By Conor Lambe, Chief Economist at Danske Bank

UK interest rates and the Bank of England have been making headlines for the last month. In May, the Bank’s Monetary Policy Committee (MPC) voted to keep interest rates at 0.5 per cent. A few weeks later, Mark Carney signalled that interest rates could still go up, but at a “gentle rate” during an appearance in front of the Treasury select committee. Then, in a speech delivered to the Society of Professional Economists, the Governor of the Bank of England discussed the impact that Brexit has had on the UK economy and how it could affect the future path of monetary policy.

Perhaps unsurprisingly, given this backdrop, interest rates are a topic that I’ve been asked about a number of times at recent events that I have spoken at. So this felt like an appropriate time to give a few of my thoughts on the events outlined above.

Firstly, why did rates not go up at the start of May? Just a few weeks before the MPC met, financial markets were expecting a rise to 0.75 per cent on 10th May. There were also some expectations of a second rise coming later in the year. I was in that camp, expecting to see interest rates finish the year at 1 per cent.

But as the May MPC meeting got closer and closer, things changed and it became clear that a rate rise was very unlikely. And so it was. Bank of England policymakers voted by 7-2 to keep rates as they were.

The main reason for this decision was that the economic data was not as expected. The UK economy grew by a feeble 0.1 per cent in the first quarter of the year and inflation fell more quickly than expected to 2.5 per cent in March. Subsequent data releases have continued this trend. In the second release of economic growth data, the Office for National Statistics kept the estimate of real GDP growth unchanged at 0.1 per cent. And inflation came down even further to 2.4 per cent in April.

The decision to hold off on hiking rates is understandable. The UK economy is clearly not firing on all cylinders and inflation appears to be on a downward trajectory that will eventually bring it back to the Bank of England’s target. But interest rates can’t stay at their current lows forever. Some degree of normalisation needs to happen and that will mean rates going up. It’s a decision for the MPC how quickly they will rise, but with Brexit taking a toll on the performance of the UK economy, if rates are to increase they will likely have to do so at a time when the data would not, in the past, have supported a tightening of policy.

Turning to Brexit, Mark Carney made a number of interesting points in his speech to the Society of Professional Economists. He explained that in a scenario in which Brexit is even more disruptive, such as a bumpy transition period or if a less open long-term relationship between the UK and EU ensues, the MPC would again have to decide whether to tolerate high inflation for longer than they would ideally wish in order to support the wider economy.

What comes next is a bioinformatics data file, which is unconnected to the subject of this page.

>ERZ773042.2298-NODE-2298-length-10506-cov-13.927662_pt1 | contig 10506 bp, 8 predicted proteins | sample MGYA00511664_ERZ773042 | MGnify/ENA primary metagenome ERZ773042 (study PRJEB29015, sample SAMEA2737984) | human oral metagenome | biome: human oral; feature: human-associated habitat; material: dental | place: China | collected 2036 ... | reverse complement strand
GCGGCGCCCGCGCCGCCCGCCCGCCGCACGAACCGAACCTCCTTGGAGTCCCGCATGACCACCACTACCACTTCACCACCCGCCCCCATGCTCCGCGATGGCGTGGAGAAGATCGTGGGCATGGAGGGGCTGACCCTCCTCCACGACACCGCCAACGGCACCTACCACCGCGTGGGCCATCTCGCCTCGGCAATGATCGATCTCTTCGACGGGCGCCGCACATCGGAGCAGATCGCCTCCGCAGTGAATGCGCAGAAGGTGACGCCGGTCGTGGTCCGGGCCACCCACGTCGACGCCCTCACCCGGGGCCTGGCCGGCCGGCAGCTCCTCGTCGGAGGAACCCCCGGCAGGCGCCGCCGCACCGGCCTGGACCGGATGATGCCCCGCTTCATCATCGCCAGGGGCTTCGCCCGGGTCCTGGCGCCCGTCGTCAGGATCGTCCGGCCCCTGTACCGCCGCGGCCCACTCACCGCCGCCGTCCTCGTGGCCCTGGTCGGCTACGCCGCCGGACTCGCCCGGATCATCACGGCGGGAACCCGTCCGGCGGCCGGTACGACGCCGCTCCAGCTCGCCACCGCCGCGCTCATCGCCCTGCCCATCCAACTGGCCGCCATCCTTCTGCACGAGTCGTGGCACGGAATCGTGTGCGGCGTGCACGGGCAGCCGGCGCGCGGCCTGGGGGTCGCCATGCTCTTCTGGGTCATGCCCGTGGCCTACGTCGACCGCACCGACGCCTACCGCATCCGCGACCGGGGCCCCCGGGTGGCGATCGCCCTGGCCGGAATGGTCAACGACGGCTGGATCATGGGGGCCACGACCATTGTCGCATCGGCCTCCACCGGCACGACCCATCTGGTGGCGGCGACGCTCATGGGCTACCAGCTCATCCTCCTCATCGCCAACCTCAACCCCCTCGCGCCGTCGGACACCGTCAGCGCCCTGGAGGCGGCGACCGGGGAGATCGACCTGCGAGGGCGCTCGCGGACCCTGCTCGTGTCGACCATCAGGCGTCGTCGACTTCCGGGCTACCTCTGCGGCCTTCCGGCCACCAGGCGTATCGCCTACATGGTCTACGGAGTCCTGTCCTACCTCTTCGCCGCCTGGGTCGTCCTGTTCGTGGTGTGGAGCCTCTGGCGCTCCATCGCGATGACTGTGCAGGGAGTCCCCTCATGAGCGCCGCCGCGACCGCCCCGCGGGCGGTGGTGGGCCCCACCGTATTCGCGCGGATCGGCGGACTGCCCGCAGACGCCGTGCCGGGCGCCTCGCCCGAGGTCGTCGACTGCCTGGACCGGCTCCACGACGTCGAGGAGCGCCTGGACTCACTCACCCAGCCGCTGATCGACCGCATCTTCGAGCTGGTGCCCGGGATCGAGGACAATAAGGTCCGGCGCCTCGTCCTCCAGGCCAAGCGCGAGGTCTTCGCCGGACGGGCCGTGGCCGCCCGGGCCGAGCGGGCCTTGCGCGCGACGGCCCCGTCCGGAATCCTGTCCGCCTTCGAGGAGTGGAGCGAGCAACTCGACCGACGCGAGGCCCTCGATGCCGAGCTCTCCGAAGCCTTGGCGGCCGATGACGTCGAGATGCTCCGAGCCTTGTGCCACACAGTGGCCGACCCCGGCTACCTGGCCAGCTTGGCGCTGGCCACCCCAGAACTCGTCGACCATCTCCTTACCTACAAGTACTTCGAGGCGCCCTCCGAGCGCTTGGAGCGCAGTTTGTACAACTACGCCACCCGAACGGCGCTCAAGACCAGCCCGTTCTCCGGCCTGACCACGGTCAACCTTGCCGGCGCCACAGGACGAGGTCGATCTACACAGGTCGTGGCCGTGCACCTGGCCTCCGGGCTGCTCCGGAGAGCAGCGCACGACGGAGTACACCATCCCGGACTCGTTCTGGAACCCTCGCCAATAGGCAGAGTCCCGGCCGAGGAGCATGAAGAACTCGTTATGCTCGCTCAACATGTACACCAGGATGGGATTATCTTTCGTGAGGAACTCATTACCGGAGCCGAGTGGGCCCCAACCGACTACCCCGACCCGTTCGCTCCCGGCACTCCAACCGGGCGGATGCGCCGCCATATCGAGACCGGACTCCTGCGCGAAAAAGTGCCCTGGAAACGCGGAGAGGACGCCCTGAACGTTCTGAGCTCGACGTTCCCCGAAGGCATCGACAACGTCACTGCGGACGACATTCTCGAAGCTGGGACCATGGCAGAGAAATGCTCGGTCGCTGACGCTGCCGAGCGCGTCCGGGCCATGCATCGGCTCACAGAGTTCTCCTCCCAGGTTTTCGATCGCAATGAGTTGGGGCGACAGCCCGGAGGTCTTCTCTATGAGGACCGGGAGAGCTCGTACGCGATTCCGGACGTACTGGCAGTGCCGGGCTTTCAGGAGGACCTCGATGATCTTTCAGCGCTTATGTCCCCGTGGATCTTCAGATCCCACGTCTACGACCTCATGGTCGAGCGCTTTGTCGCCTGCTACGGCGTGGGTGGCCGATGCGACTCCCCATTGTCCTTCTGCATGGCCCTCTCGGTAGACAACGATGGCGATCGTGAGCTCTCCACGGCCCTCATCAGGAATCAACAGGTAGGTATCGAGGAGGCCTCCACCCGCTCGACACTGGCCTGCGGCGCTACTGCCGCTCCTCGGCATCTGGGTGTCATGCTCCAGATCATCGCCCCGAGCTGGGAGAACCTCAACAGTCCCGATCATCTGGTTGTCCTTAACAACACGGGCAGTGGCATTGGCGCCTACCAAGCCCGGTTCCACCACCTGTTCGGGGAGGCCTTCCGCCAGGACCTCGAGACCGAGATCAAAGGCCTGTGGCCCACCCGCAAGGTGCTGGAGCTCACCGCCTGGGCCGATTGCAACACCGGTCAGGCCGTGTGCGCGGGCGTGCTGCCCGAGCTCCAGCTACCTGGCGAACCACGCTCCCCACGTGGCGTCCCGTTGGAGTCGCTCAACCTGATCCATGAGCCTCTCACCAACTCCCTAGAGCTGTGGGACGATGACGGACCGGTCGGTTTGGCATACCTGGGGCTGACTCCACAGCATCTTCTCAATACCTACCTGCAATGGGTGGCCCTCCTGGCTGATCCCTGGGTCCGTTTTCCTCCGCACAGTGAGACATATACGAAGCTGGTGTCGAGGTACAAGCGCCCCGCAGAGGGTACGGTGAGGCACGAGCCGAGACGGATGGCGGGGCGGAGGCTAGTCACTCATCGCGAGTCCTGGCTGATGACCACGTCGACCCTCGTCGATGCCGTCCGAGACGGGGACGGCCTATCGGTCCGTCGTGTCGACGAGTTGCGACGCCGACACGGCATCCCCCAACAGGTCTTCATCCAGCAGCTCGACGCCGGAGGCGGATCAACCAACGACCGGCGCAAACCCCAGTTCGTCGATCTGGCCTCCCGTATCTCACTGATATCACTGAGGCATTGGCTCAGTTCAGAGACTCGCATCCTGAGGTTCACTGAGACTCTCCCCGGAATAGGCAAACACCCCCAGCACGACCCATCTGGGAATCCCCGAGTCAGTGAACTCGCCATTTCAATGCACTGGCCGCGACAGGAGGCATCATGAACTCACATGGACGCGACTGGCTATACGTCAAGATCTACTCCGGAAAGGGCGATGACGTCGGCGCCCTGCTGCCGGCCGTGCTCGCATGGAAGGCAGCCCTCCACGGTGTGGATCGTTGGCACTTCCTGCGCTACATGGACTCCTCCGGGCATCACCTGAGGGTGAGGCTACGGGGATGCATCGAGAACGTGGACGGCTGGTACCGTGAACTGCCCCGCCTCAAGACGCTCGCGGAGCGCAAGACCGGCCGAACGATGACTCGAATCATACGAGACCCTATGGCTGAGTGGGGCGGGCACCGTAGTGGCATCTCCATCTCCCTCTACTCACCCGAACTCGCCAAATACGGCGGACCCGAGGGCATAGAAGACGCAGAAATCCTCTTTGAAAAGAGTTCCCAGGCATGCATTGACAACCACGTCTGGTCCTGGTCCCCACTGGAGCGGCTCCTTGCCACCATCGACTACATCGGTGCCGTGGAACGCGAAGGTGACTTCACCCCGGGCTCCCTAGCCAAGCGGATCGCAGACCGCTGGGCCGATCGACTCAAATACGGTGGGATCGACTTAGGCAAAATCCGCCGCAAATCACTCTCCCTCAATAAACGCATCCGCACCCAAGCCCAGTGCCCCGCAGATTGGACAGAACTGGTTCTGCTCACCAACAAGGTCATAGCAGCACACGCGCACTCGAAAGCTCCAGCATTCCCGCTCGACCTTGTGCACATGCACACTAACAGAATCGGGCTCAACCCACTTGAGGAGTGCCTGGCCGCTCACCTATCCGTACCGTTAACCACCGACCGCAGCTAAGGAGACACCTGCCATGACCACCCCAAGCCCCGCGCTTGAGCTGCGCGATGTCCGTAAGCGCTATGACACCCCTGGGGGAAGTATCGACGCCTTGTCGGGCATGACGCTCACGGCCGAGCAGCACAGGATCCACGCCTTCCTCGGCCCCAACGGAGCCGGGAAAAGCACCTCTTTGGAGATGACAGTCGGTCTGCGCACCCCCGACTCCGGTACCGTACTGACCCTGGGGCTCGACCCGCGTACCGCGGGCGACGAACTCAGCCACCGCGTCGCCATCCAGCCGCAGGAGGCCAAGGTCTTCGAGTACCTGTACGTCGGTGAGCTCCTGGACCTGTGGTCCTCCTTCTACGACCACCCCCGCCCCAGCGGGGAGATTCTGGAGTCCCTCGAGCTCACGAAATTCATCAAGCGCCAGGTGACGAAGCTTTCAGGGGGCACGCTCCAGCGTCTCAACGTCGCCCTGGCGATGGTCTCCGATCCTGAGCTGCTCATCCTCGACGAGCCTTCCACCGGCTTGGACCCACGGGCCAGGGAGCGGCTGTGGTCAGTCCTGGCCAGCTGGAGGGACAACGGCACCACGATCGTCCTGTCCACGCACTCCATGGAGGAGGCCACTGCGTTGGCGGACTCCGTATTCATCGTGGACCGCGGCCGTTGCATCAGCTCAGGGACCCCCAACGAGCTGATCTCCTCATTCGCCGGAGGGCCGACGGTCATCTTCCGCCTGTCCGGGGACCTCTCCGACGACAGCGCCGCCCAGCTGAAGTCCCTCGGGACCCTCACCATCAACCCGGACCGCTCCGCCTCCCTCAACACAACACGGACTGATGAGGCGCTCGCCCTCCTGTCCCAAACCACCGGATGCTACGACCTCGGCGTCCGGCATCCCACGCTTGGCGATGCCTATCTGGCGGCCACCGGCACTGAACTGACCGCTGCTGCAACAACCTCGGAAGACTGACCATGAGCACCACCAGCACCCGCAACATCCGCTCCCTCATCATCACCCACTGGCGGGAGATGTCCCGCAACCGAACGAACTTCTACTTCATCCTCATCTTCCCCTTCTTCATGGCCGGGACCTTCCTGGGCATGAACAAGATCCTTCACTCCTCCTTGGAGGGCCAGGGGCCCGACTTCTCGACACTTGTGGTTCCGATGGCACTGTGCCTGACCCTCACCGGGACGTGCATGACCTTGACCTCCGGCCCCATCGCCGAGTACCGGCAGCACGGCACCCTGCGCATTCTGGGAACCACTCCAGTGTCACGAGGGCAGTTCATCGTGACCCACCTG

He also said that economic output has increased by 1 percentage point less than the MPC had projected before the referendum and that average household incomes are currently 4 per cent below what the MPC had expected before the Brexit vote, which is equivalent to over £900 per household.

Now, it is obviously impossible to say exactly what would have happened to the economy if the UK had voted to remain. Just because the MPC expected household incomes to be around 4 per cent higher does not mean that they definitely would have been. But, regardless of the precise numbers, it is very clear that Brexit has negatively impacted the UK economy. The slowdown in consumer spending growth is mainly a consequence of the high inflation (and resulting weak real wage growth) brought about by the depreciation in sterling after the referendum. And the subdued performance of business investment is in large part driven by the uncertainty that Brexit has resulted in. We may not be in the recession that many economists had predicted before the vote, but make no mistake, Brexit is a drag on economic growth.

With regards to the future path of UK interest rates, last month’s MPC decision adds a bit more uncertainty around what will happen next. But I still think we will see one rise this year. 

Economic growth is unlikely to remain as weak as it was in the first quarter throughout the whole of 2018. The UK labour market remains strong, with wage growth ticking up slightly. And, as I’ve said above, interest rates eventually need to move away from the low levels that they have been at for some years.

The MPC is scheduled to meet again in June, but a rise then is unlikely. I think it will be the second half of this year before a rise could happen, and that a single increase in 2018 to 0.75 per cent is the most likely outcome.  

To sum up, the UK economy is going through a challenging time due to Brexit. Given the weakness of the growth numbers for the start of the year, the Bank of England’s decision to hold off on a rate rise in May is understandable. While the challenges facing down the economy are likely to persist for some time yet, a pickup in the quarterly rate of growth is expected as we move through the rest of 2018. And in my opinion, interest rates are likely to go up in the second half of the year.

This article was published in The News Letter on 5th June 2018